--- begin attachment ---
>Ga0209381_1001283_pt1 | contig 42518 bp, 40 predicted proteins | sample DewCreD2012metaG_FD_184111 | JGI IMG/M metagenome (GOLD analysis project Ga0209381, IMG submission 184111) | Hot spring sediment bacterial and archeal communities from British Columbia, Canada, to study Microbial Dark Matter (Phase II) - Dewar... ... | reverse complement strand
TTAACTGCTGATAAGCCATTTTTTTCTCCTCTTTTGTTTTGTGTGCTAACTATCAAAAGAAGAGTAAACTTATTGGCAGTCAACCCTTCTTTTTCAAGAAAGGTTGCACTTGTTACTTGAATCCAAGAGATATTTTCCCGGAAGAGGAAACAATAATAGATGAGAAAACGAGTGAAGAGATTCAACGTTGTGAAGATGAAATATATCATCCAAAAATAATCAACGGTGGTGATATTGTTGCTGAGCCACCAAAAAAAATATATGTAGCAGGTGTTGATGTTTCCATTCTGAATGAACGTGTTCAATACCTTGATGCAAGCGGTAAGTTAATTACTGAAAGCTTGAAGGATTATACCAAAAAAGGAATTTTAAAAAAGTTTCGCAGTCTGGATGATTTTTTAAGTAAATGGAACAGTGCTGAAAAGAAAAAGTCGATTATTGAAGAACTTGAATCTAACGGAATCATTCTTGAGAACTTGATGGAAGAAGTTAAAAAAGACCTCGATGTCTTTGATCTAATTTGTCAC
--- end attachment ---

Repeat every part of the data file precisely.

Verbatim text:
>Ga0209381_1001283_pt1 | contig 42518 bp, 40 predicted proteins | sample DewCreD2012metaG_FD_184111 | JGI IMG/M metagenome (GOLD analysis project Ga0209381, IMG submission 184111) | Hot spring sediment bacterial and archeal communities from British Columbia, Canada, to study Microbial Dark Matter (Phase II) - Dewar... ... | reverse complement strand
TTAACTGCTGATAAGCCATTTTTTTCTCCTCTTTTGTTTTGTGTGCTAACTATCAAAAGAAGAGTAAACTTATTGGCAGTCAACCCTTCTTTTTCAAGAAAGGTTGCACTTGTTACTTGAATCCAAGAGATATTTTCCCGGAAGAGGAAACAATAATAGATGAGAAAACGAGTGAAGAGATTCAACGTTGTGAAGATGAAATATATCATCCAAAAATAATCAACGGTGGTGATATTGTTGCTGAGCCACCAAAAAAAATATATGTAGCAGGTGTTGATGTTTCCATTCTGAATGAACGTGTTCAATACCTTGATGCAAGCGGTAAGTTAATTACTGAAAGCTTGAAGGATTATACCAAAAAAGGAATTTTAAAAAAGTTTCGCAGTCTGGATGATTTTTTAAGTAAATGGAACAGTGCTGAAAAGAAAAAGTCGATTATTGAAGAACTTGAATCTAACGGAATCATTCTTGAGAACTTGATGGAAGAAGTTAAAAAAGACCTCGATGTCTTTGATCTAATTTGTCAC